Local Politics

Audit: State agencies overpay for temps

Posted January 6, 2009

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— Five state agencies paid temporary staffing agencies about $3.5 million too much over two and a half years because they didn't seek competitive bids for the service, according to an audit released Tuesday.

The State Auditor's Office reviewed the use of temporary workers in the state Department of Health and Human Services, the state Department of Transportation, the State Treasurer's Office, the state Wildlife Resources Commission and the state Office of Information Technology Services between July 2005 and January 2008. The five agencies spent $28 million combined on temps from eight providers during that period.

More than $18 million in contracts for temporary workers were issued without any competitive bidding, according to the audit. State law requires bids for purchases over $10,000.

Managers in the agencies told auditors that they didn't seek bids because of time constraints and because state law provides exceptions to bidding for "employment contracts" and "personal services." The auditors recommended clarifying the language in state law to avoid further confusion.

Auditors also recommended that state personnel officials write a standard contract to minimize the business and legal risks of using temporary workers, such as challenges for state benefits.

Agencies also need to require staffing agencies to screen for retired state workers so that retirees don't collect state retirement benefits while exceeding the earnings limits set by the state Retirement System, the audit said.


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  • spentrounds-full auto Jan 6, 2009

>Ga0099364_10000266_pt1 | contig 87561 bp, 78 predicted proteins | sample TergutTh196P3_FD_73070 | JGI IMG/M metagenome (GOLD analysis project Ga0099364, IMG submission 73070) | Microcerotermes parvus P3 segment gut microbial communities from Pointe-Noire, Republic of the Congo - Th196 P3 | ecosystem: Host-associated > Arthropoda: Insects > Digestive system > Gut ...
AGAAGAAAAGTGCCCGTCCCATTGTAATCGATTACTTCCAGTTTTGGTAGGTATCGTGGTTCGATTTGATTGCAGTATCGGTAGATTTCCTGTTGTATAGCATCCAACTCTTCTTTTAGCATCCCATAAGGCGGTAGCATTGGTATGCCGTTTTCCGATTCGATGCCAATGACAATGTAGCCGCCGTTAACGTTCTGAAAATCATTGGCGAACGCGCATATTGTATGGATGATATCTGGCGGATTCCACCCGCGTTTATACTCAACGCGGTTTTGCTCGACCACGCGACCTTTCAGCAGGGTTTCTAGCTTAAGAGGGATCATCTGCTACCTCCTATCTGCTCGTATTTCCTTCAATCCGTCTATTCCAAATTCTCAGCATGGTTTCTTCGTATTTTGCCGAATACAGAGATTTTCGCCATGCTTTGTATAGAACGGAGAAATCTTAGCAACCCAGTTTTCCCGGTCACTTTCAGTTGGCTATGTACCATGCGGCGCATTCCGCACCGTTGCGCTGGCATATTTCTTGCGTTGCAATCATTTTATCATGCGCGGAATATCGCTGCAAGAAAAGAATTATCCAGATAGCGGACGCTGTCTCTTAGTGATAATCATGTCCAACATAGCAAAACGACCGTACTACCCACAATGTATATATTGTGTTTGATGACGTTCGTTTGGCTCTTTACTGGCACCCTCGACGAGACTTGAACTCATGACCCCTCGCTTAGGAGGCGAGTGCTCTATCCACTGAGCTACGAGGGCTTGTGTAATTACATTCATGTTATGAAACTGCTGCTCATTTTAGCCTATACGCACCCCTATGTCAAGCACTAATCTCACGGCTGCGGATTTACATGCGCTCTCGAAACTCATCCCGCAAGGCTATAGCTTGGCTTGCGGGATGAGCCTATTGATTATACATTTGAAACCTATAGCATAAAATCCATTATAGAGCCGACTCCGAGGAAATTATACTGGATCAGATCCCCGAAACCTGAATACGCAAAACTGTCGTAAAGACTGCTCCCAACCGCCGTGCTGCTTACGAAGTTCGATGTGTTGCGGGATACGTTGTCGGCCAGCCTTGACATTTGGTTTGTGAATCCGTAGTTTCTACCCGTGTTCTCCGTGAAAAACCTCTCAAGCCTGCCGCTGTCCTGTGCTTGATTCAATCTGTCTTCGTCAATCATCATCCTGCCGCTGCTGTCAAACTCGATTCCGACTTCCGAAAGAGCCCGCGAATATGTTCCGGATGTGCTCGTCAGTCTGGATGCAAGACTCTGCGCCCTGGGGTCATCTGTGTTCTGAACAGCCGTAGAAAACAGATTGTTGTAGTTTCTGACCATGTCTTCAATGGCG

Information Technology Services in state government is the biggest joke of all state agencies. They forced studies and reports from all state agencies over the last five years on the cost of temporary IT employees and continually violated their own mandates on hiring temp IT employees. George Bakolia, state CIO, needs to go.

  • Polar-Bear Jan 6, 2009

    The hiring freeze has caused a lot of agencies to go to mandatory overtime. Tell me how it saves money to pay overtime rates instead of hiring and filling vacant positions. The people in Raleigh need to get their heads out of the sand and see what is happening.

  • RonnieR Jan 6, 2009

    The state has/had its own temp agency at one time.

  • ezLikeSundayMorning Jan 6, 2009

    Is using temps during a hiring freeze really saving any money?

  • joco cruiser Jan 6, 2009

    Just the tip of the iceberg

  • Bob3425 Jan 6, 2009

    they didn't seek bids because of time constraints and because state law provides exceptions to bidding for "employment contracts" and "personal services." sound like poor management I agree with davidgnews time for house cleaning.

  • davidgnews Jan 6, 2009

    State Agencies overpay for a lot of things. The Purchase and Contracts dept. is one more area of NC gov't that needs some deep housecleaning.